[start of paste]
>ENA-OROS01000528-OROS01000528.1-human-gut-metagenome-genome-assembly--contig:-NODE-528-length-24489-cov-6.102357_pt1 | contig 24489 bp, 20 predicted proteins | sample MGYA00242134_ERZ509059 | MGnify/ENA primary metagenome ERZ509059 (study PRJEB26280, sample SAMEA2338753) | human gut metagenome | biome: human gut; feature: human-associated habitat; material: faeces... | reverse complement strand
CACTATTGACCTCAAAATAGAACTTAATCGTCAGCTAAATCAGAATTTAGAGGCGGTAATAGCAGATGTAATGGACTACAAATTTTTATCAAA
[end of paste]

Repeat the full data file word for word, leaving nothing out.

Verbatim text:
>ENA-OROS01000528-OROS01000528.1-human-gut-metagenome-genome-assembly--contig:-NODE-528-length-24489-cov-6.102357_pt1 | contig 24489 bp, 20 predicted proteins | sample MGYA00242134_ERZ509059 | MGnify/ENA primary metagenome ERZ509059 (study PRJEB26280, sample SAMEA2338753) | human gut metagenome | biome: human gut; feature: human-associated habitat; material: faeces... | reverse complement strand
CACTATTGACCTCAAAATAGAACTTAATCGTCAGCTAAATCAGAATTTAGAGGCGGTAATAGCAGATGTAATGGACTACAAATTTTTATCAAA